Tuesday, September 29, 2009


So, as you all know, I'm back to walking at least two hours a day at least four times a week. And it's having an expected but unlooked-for and undesired effect: I have lost some weight.

Which, not surprisingly, has been noticed.

What do I say when people comment on it?

I'd like to say, "I didn't mean to."

I'd like to say, "It's not what I intended."

I'd like to say, "It's not surprising given I'm walking at least two hours a day at least four times a week."

What do I say?

Monday, September 28, 2009

Monday morning summing-up.

Friday: Volunteering at son's school; work; faculty soft-ball game at son's school. Good time was had by all.

Saturday: Rain. Rainy rainy rain. Grocery shopping. Dinner at Jimmy's Old Town Tavern (aka host of the event for which I'm still awaiting pictures)

Sunday: Doorsdoorsdoorsdoorsdoors. DOOOOORS. Including the sighting of many of our yard signs at doors I had not yet knocked myself. I love spotting our yard signs in the wild.

This morning: Volunteering at son's school. Back at work.

Link of the day: Blue Commonwealth's interview with Mr. Spock.

Wednesday, September 23, 2009

Yesterday's doors

Were phenomenal. I only did a few (started late and had several long conversations), but each contact was one of beauty. Here are the top three of the night:

  1. The Donor. Terrifically nice man who I actually spoke to on the phone a couple of weeks ago. He gave me a check for $51.00, took two yard signs, and promised to work on his next-door neighbor.
  2. The Volunteer. He already had our yard signs up all over his yard. I admired what he's done with his house and schmoozed for a bit.
  3. The Guy With Our Opponent's Sign. Turns out he took it because the high school kid who knocked on his door was so nice. He promised to take one of ours as well. Took a bumper sticker, too. Promised to take a Deeds/Wagner/Shannon sign. He hates McDonnell and was appalled that our opponent voted to restrict women's access to birth control.

I love me my doors. LOVE MY DOORS.

Monday, September 21, 2009

I've lost count.

Sorry. The doors haven't been counted in a while. I know I knocked something like 150 in a group yesterday. Today I did...what...thirty? More? I just don't know.

I have 10 left in that pack. Ran out of daylight. I'll do 'em tomorrow and start a new pack of 69.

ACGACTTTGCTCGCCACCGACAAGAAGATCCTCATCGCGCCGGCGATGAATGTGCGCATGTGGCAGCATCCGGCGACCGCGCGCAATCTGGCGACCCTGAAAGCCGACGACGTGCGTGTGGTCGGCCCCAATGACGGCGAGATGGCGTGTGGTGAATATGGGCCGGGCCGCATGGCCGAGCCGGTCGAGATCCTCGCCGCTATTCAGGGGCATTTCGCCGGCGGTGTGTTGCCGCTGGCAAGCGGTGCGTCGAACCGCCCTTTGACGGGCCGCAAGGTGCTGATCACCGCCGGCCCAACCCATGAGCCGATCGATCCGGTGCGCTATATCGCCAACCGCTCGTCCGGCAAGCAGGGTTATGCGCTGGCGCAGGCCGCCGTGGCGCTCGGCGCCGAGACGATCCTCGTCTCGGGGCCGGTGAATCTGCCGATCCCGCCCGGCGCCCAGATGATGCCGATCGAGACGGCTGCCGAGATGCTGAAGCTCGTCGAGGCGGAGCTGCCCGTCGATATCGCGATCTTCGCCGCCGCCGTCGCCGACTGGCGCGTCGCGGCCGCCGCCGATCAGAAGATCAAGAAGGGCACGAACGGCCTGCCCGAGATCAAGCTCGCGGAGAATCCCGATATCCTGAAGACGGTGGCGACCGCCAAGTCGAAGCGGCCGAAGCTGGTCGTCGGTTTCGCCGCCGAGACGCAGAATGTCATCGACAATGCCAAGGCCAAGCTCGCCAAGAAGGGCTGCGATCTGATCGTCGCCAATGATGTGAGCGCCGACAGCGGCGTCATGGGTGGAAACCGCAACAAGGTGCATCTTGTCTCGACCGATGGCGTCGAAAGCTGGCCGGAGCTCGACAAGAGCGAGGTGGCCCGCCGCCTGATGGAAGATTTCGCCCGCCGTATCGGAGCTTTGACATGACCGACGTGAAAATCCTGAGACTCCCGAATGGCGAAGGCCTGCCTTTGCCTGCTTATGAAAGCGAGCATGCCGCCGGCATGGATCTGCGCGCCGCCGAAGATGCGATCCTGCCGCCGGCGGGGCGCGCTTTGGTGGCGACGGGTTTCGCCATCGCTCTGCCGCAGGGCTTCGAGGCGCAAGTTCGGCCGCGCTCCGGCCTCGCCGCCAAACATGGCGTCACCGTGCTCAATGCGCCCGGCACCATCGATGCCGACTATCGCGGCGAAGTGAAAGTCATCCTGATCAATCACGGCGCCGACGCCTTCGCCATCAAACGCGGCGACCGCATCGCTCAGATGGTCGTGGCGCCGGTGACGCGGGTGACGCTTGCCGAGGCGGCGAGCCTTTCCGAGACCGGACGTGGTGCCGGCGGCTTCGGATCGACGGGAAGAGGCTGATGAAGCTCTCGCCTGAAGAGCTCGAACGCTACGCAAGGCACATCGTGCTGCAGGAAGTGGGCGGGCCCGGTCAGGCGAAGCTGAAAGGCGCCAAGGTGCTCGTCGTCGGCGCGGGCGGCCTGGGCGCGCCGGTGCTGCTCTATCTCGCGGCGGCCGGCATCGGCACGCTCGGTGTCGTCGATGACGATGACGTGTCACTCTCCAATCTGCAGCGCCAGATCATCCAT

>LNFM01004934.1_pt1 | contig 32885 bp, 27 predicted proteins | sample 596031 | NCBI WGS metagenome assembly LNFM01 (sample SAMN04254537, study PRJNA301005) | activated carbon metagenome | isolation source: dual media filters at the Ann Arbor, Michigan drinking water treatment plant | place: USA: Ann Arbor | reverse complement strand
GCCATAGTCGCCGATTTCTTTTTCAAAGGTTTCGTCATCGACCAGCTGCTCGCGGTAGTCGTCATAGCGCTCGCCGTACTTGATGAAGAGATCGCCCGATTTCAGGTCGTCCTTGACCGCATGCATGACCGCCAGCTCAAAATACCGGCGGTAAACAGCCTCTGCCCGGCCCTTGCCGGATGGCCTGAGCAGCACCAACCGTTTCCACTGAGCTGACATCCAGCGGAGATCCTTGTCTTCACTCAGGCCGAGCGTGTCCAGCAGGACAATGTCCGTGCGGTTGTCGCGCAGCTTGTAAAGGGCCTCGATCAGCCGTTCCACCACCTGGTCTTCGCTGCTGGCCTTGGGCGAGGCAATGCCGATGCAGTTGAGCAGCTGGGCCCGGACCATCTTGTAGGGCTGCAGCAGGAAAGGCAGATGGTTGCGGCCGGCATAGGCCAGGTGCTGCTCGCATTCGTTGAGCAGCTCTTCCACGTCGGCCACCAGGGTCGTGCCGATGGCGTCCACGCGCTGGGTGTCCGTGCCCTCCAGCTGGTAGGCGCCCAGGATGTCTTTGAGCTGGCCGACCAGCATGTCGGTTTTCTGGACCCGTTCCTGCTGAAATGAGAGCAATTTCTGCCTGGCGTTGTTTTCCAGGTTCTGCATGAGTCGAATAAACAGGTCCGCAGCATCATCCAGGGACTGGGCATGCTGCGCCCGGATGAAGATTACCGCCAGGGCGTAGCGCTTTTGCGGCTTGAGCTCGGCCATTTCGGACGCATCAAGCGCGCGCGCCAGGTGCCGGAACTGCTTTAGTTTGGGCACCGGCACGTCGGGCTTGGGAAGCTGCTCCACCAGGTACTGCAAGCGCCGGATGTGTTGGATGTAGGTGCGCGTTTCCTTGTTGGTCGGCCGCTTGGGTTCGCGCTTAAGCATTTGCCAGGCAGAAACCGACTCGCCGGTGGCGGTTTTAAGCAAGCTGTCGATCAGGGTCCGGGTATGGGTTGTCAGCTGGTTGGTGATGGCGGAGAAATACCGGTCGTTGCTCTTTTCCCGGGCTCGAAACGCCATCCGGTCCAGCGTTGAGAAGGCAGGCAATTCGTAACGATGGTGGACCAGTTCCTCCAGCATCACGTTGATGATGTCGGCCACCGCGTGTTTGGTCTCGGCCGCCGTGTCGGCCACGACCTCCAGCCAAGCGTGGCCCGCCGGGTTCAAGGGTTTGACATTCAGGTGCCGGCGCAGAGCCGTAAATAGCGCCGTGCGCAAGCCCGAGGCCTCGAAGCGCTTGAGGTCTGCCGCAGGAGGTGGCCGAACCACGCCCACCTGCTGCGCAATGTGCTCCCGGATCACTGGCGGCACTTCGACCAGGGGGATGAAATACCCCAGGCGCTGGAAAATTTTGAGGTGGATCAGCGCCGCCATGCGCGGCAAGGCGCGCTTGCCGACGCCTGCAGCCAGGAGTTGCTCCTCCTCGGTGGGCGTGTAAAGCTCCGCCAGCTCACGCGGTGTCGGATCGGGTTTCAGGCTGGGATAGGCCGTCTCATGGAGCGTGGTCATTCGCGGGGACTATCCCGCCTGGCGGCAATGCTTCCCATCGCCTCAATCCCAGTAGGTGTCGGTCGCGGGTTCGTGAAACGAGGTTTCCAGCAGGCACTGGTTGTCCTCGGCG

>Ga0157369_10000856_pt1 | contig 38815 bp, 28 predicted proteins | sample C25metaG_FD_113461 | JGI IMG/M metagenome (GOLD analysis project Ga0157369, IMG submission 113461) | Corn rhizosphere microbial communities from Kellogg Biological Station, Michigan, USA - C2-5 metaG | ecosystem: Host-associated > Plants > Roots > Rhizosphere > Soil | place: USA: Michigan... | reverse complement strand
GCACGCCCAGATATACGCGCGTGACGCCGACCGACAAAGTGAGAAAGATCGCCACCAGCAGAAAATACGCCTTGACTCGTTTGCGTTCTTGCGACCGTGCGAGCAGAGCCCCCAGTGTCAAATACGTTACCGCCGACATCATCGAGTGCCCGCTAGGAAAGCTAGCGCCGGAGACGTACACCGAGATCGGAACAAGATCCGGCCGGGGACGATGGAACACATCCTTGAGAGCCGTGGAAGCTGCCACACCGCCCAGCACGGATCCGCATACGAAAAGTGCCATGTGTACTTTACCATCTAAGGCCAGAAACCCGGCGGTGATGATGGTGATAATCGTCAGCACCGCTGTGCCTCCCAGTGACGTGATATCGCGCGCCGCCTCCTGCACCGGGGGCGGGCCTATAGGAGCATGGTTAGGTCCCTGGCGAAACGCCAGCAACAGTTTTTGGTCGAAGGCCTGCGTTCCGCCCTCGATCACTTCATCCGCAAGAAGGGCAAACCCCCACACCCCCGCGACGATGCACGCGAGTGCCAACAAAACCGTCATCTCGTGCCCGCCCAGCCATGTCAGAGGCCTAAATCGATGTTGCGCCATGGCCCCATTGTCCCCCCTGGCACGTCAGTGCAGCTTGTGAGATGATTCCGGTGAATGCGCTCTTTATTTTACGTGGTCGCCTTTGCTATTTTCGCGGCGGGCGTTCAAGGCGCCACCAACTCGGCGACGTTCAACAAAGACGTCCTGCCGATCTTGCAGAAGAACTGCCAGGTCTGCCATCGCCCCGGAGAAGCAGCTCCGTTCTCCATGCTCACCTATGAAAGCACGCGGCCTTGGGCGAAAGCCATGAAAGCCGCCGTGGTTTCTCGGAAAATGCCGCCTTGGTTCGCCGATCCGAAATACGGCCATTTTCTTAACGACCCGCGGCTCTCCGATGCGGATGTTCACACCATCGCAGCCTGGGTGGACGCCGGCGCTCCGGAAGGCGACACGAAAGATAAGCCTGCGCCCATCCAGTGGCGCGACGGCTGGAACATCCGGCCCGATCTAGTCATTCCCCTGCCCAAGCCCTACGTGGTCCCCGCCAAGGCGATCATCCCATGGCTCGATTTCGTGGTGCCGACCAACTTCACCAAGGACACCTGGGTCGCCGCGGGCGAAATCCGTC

I've given out yard signs! And bumper stickers! And found volunteers! Four people at the event Wednesday were there because I recruited them at their doors or while they were out walking their dogs. As were a few at the event Sunday. I love coming in to the office and finding people who've come in because I sent them there from my walks.

Today started out beautifully (volunteering in MM's class), and had a really rotten center, but the doors were refreshing and so was reading Chapter 4 of Elizabeth Enright's Gone Away Lake to MM at bedtime.

How's by you?

Thursday, September 17, 2009

The way my mind works

I was reading this beautiful post, on Uterine Wars, and choking up, trying not to sob out loud (at work) when I suddenly got this song stuck in my head.

And I'll write about it later, when I can come up with more descriptive words than AWESOME!!! and FANTASTIC!!!, but if you're curious, here is a write-up on last night's shindig.

Wednesday, September 16, 2009

The Governor! The Governor!

He's hosting a party for Mr. Spock. Tonight!!! I am so nervous and excited and did I mention nervous?

I am wearing this dress and a necklace my mom gave me.

Did I tell you how nervous and excited I am?

Monday, September 14, 2009


Muffin Man gets out of the car and slides the door shut, peers in the window to look for my thumbs-up to show that he closed it properly, and heads on into school.

That last look into the car comes with a thumbs-up of his own and it is the image I carry with me all day. His sweet grown-up baby face, his tiny little huge hand.

Friday, September 11, 2009

Out of a Clear Blue Sky